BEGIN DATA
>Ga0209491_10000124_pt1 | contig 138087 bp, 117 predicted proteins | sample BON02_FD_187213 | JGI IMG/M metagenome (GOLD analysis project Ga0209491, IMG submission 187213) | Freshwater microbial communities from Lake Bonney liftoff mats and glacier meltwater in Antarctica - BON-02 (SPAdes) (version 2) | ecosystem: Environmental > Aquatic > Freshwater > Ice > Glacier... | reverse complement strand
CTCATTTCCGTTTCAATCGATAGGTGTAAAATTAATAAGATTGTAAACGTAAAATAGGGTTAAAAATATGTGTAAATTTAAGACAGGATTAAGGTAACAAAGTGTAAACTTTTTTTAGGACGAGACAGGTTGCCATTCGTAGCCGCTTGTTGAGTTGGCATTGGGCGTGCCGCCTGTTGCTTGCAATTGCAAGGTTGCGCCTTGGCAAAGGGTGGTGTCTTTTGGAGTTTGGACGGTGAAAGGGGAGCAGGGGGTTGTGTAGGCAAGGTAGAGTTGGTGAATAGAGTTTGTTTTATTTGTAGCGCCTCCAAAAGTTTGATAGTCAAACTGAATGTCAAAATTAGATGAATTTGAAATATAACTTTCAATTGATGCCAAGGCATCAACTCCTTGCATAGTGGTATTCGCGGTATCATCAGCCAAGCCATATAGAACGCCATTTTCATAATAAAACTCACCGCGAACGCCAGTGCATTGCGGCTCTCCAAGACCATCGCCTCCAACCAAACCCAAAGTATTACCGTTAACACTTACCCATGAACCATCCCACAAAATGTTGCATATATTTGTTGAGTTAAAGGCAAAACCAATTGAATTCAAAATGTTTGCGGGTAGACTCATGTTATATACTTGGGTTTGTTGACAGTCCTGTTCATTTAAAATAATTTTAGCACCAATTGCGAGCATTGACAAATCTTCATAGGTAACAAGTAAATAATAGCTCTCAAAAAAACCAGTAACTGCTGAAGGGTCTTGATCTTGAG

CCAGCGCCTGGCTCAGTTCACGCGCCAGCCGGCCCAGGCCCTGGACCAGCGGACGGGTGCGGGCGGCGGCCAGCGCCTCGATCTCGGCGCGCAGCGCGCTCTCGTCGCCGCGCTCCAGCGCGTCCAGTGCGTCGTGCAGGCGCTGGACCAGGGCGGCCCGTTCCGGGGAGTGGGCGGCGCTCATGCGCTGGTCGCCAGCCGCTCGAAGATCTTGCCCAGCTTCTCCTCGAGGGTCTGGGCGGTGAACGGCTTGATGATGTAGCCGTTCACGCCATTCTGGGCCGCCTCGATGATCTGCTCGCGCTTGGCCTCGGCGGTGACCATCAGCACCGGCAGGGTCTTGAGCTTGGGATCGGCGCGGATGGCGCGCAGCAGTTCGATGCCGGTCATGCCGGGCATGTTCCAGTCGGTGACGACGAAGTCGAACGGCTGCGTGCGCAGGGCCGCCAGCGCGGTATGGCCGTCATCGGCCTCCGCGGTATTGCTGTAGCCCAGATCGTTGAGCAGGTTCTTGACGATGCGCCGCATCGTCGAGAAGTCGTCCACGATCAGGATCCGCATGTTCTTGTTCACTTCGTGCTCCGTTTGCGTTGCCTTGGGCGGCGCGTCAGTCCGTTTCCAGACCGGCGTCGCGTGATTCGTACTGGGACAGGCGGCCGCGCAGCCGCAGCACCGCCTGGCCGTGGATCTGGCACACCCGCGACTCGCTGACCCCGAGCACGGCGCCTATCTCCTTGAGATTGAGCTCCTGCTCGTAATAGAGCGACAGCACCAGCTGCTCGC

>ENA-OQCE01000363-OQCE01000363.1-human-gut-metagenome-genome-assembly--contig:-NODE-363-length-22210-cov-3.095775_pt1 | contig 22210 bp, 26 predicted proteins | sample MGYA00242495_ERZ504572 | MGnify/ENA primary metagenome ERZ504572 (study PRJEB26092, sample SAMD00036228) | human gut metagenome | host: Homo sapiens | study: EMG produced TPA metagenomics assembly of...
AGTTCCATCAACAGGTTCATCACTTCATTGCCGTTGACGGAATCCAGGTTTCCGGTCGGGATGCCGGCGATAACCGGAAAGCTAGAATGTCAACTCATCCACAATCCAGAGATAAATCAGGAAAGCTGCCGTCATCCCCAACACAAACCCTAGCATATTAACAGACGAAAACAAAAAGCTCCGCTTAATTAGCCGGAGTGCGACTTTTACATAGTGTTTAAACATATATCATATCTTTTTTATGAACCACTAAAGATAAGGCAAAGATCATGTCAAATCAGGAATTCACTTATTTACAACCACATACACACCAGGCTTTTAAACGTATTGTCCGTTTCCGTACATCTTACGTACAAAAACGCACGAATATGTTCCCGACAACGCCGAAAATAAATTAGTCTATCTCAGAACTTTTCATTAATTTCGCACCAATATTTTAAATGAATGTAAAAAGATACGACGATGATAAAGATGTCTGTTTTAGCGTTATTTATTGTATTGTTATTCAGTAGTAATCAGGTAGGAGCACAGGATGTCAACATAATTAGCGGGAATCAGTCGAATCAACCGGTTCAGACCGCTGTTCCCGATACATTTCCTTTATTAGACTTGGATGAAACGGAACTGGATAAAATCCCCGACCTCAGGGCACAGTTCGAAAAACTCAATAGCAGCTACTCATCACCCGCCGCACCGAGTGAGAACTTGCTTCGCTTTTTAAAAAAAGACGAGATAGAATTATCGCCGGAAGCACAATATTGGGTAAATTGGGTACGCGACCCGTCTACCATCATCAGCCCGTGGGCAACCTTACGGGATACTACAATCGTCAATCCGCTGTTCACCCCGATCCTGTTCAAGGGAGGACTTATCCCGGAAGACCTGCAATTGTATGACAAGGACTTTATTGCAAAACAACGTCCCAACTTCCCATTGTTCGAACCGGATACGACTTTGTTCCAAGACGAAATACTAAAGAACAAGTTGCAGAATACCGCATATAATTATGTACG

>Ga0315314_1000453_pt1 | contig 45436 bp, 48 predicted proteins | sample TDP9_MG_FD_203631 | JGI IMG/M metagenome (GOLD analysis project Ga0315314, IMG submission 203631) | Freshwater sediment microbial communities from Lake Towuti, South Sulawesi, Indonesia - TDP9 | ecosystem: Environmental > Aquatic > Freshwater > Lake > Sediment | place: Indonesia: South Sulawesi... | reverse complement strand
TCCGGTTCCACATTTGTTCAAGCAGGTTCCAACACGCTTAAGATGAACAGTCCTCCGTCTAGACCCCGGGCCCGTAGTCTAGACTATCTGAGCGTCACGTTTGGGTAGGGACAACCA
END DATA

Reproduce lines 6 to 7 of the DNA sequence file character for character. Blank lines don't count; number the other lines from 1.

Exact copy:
>Ga0315314_1000453_pt1 | contig 45436 bp, 48 predicted proteins | sample TDP9_MG_FD_203631 | JGI IMG/M metagenome (GOLD analysis project Ga0315314, IMG submission 203631) | Freshwater sediment microbial communities from Lake Towuti, South Sulawesi, Indonesia - TDP9 | ecosystem: Environmental > Aquatic > Freshwater > Lake > Sediment | place: Indonesia: South Sulawesi... | reverse complement strand
TCCGGTTCCACATTTGTTCAAGCAGGTTCCAACACGCTTAAGATGAACAGTCCTCCGTCTAGACCCCGGGCCCGTAGTCTAGACTATCTGAGCGTCACGTTTGGGTAGGGACAACCA